The hidden plague

loneliness

lonely

Fascinating article in about a great source of un-wellness in our society1: loneliness. 

‘In Britain 7.7m people live alone … Seventeen million adults in Britain are unattached. More than 1m older people feel lonely all or most of the time, and most of them do not feel able to admit their loneliness to family and friends. Loneliness is one of the chief reasons people contact the Samaritans, though often callers find it hard to admit it. “People who call us sometimes feel that loneliness is not a good enough reason for calling,” says Nick, a long-term Samaritans volunteer. “They feel ashamed or embarrassed, as though feeling lonely isn’t something serious.” Three out of four GPs say they see between one and five lonely people a day; only 13% feel equipped to help them, even though loneliness has a detrimental effect on health equivalent to smoking 15 cigarettes a day. Only 22% of us have never felt lonely.’

‘In the autumn last year, the body of 68-year-old Marie Conlon was found in her flat at Larkspur Rise in Belfast. She had been dead for nearly three years. In a statement, her family said they were “shocked and heartbroken” at the death of the “beloved sister”. Call be cruel, but how beloved could she have been if they hadn’t seen or spoken to her since the beginning of 2015? I popped into my local funeral directors to learn how often they were presented with bodies which had lain along in flats until they began to decompose. The lady in charge that day was wary of my questions, and made me promise not to give her name. But yes, she said, this happens quite regularly–bodies lie undiscovered until neighbours complain of a smell.’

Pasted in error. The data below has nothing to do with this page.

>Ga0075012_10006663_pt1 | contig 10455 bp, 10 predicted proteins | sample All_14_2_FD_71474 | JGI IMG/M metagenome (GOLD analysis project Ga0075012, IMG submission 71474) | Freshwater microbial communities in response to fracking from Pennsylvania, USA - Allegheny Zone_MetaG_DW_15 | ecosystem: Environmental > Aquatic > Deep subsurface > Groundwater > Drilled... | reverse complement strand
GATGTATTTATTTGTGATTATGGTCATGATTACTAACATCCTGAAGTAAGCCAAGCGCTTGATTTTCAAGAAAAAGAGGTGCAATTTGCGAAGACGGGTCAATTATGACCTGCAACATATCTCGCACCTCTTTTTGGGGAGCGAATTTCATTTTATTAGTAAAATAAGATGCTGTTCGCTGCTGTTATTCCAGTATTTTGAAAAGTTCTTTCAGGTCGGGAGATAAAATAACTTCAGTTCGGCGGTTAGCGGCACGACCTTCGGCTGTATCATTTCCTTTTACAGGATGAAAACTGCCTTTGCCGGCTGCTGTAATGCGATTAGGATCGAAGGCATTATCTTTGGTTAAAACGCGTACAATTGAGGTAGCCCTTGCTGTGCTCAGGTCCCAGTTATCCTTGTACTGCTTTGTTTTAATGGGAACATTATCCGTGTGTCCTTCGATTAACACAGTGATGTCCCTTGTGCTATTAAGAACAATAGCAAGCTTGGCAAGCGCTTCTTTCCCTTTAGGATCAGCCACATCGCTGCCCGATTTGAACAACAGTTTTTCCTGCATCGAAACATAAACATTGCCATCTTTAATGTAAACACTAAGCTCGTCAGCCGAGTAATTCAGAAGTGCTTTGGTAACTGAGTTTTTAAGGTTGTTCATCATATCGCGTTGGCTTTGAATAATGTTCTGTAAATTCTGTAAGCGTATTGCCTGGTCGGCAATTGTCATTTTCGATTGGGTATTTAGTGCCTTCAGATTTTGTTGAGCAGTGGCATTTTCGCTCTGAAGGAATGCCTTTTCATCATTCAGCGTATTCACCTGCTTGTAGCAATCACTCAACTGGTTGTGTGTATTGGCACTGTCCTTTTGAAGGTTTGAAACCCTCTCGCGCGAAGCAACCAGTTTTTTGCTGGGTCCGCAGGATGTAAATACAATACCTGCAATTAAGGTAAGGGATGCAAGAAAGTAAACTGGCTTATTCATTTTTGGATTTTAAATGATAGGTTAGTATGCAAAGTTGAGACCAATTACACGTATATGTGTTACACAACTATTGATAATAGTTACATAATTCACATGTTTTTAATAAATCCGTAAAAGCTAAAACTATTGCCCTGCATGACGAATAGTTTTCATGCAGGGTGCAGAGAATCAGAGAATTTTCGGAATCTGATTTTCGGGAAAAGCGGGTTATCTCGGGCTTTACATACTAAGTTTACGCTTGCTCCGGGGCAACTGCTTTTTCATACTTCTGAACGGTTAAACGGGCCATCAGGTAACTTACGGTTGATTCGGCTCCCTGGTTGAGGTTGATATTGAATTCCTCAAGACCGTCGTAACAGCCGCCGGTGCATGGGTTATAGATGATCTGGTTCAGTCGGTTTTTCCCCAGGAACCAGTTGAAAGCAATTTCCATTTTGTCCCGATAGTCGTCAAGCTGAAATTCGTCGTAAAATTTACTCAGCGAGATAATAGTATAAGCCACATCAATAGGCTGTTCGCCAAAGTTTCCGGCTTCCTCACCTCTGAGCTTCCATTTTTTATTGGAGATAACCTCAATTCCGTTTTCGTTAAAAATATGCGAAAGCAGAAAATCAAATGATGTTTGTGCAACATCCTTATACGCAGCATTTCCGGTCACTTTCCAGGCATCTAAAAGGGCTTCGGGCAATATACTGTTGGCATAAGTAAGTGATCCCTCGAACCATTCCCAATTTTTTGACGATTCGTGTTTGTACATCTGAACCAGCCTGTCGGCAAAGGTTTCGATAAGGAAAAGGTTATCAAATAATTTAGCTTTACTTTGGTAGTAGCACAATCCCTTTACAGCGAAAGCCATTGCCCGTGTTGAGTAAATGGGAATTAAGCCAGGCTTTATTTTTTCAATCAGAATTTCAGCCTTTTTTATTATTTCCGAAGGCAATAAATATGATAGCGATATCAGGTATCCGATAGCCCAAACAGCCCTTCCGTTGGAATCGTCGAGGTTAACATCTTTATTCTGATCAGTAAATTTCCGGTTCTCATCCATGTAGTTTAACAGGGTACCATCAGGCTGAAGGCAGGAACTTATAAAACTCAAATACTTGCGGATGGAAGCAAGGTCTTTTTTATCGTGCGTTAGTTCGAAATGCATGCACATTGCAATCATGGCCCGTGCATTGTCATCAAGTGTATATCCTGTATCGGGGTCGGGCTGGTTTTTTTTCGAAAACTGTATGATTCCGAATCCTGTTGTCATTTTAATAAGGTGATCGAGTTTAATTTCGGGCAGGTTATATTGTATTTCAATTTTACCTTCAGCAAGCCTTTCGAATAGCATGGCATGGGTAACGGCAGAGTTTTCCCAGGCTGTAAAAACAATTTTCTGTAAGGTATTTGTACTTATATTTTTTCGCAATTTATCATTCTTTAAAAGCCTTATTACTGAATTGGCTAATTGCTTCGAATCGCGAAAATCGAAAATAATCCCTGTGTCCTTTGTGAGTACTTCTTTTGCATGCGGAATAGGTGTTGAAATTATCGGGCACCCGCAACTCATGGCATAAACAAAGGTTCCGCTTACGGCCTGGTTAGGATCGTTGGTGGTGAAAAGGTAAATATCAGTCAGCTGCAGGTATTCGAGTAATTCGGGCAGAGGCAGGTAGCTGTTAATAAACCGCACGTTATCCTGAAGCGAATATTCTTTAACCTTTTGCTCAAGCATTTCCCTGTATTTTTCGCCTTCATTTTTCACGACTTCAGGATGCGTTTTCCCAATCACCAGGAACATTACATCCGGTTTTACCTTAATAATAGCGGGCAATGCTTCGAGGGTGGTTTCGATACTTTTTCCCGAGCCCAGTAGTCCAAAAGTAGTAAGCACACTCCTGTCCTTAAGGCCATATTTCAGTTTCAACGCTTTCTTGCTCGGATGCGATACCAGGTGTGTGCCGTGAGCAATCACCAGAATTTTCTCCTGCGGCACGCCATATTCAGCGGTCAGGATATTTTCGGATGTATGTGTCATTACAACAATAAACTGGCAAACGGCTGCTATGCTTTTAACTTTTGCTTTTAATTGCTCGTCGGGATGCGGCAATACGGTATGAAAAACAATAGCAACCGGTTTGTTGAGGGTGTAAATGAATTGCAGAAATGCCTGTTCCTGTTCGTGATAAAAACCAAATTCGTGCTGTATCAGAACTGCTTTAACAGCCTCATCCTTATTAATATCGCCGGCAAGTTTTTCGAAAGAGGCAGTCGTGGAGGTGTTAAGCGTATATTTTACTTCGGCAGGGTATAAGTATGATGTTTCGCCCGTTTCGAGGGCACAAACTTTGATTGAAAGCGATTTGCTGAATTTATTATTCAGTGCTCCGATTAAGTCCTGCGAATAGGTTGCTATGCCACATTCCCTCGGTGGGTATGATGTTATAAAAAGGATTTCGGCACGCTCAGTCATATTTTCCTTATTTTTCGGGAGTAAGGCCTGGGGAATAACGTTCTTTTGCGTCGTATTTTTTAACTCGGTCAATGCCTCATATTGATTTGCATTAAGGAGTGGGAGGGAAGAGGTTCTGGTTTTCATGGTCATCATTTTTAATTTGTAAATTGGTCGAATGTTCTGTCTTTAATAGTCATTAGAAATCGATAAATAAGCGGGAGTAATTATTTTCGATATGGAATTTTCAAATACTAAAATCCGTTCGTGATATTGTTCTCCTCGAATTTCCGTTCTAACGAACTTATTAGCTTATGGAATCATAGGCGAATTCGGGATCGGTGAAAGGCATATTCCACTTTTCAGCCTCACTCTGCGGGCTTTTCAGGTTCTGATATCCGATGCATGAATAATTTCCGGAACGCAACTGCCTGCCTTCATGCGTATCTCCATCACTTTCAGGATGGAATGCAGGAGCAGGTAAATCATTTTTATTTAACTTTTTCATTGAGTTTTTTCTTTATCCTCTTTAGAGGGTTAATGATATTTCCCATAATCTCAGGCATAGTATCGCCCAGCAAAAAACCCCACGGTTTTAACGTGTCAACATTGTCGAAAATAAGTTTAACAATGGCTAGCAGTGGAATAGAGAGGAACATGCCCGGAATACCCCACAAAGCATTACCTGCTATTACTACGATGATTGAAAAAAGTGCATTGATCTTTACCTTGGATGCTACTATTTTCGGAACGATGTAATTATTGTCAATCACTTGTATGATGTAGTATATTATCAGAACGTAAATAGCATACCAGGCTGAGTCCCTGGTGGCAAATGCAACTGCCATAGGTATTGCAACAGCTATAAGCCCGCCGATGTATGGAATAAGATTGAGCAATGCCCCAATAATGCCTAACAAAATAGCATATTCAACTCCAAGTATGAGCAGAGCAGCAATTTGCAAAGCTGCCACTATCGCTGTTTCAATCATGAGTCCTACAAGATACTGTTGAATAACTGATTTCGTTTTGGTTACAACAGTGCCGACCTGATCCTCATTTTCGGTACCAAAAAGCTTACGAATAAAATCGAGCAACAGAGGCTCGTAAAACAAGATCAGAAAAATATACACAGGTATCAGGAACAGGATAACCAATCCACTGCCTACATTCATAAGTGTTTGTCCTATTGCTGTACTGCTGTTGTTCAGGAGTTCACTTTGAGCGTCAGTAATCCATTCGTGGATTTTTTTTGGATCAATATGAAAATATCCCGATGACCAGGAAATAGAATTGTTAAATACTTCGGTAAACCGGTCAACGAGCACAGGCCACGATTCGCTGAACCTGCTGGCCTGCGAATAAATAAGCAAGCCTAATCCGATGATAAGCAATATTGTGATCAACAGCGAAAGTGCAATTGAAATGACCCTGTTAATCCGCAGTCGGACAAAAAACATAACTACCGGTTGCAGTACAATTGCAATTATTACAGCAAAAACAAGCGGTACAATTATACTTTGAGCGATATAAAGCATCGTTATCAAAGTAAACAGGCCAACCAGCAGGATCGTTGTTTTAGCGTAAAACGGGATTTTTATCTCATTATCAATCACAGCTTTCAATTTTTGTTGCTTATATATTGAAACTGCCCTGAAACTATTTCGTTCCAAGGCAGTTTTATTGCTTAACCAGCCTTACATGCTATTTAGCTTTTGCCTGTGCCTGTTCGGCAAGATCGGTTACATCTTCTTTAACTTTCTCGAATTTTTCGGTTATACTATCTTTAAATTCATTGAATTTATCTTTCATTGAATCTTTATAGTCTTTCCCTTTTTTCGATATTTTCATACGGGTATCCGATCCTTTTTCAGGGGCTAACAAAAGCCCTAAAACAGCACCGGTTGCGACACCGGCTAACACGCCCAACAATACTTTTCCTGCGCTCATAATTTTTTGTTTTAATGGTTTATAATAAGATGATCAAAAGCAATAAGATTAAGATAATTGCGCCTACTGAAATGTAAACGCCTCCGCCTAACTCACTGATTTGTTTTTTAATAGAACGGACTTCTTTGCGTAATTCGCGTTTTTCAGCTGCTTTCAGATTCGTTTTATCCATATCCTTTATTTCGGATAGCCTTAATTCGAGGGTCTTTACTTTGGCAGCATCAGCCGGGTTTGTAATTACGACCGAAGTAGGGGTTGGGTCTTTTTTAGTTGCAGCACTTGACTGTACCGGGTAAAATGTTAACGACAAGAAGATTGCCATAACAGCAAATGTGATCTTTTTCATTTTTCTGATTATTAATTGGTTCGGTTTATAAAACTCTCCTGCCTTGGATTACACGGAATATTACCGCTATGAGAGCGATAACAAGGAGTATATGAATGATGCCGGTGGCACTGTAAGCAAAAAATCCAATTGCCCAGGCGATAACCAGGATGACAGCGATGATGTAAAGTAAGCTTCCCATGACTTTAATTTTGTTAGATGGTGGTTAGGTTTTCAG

My books of the year

If you have the kind of shopping-basket mind that ends up at the checkout with all kinds of stuff from random parts of the shop, books beat Netflix any day for idiosyncracy and eclecticism, and they usually beat podcasts or blogs for cogency and completeness.

Didn’t quite make the list:

Why Nations Fail by Daron Acemolu, James Robinson. Useful hypothesis about about the essential elements of a prosperous nation, spoilt a little by special pleading and being a bit kludgy. Still, if the world’s politicians read this and acted on it, the world would perk up one feels.

The Beautiful Cure by Daniel M Davies. The story of advances in immunotherapy didn’t quite it spark for me. This rise of a new therapy that perhaps actually deserves the tired phrases ‘world-changing’ and ‘revolutionary’ is (at least on the evidence of this book), a Samuel Johnson still yet to find its James Boswell.

This year’s favourites

Fear: Trump in the White House by Bob Woodward. This best of White House reporters did his thing with Trump. It made my list, but at the bottom, because (a) it only confirmed what you kind of knew and (b) all the main actors had resigned already by the time I read the book and (c) it’s kinda depressing.

Chasing New Horizons by Allen Stern, David Grinspoon. Wonkish but fascinating history of how to conceive a probe to Pluto, sell it to NASA, build it, launch it, make it work: getting under the skin of how big science is done. Slight caution: history is written by the winners — but still fascinating.